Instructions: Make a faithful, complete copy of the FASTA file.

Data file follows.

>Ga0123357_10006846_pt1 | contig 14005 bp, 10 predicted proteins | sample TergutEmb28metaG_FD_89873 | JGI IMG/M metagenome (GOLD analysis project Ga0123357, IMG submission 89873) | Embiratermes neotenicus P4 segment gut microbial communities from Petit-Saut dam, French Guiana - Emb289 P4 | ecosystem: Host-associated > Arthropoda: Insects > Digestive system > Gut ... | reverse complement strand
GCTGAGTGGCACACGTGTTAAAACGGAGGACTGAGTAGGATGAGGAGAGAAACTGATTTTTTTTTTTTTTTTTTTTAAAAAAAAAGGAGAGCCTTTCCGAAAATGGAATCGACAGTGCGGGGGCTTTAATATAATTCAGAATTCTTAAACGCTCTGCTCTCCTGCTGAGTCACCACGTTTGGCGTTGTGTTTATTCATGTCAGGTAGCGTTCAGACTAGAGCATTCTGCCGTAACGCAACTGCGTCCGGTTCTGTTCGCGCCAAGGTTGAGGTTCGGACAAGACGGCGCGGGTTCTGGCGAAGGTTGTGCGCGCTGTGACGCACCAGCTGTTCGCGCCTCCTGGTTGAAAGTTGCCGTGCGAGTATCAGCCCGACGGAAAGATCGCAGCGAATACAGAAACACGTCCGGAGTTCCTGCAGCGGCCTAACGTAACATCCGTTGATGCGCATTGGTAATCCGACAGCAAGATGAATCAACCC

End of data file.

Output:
>Ga0123357_10006846_pt1 | contig 14005 bp, 10 predicted proteins | sample TergutEmb28metaG_FD_89873 | JGI IMG/M metagenome (GOLD analysis project Ga0123357, IMG submission 89873) | Embiratermes neotenicus P4 segment gut microbial communities from Petit-Saut dam, French Guiana - Emb289 P4 | ecosystem: Host-associated > Arthropoda: Insects > Digestive system > Gut ... | reverse complement strand
GCTGAGTGGCACACGTGTTAAAACGGAGGACTGAGTAGGATGAGGAGAGAAACTGATTTTTTTTTTTTTTTTTTTTAAAAAAAAAGGAGAGCCTTTCCGAAAATGGAATCGACAGTGCGGGGGCTTTAATATAATTCAGAATTCTTAAACGCTCTGCTCTCCTGCTGAGTCACCACGTTTGGCGTTGTGTTTATTCATGTCAGGTAGCGTTCAGACTAGAGCATTCTGCCGTAACGCAACTGCGTCCGGTTCTGTTCGCGCCAAGGTTGAGGTTCGGACAAGACGGCGCGGGTTCTGGCGAAGGTTGTGCGCGCTGTGACGCACCAGCTGTTCGCGCCTCCTGGTTGAAAGTTGCCGTGCGAGTATCAGCCCGACGGAAAGATCGCAGCGAATACAGAAACACGTCCGGAGTTCCTGCAGCGGCCTAACGTAACATCCGTTGATGCGCATTGGTAATCCGACAGCAAGATGAATCAACCC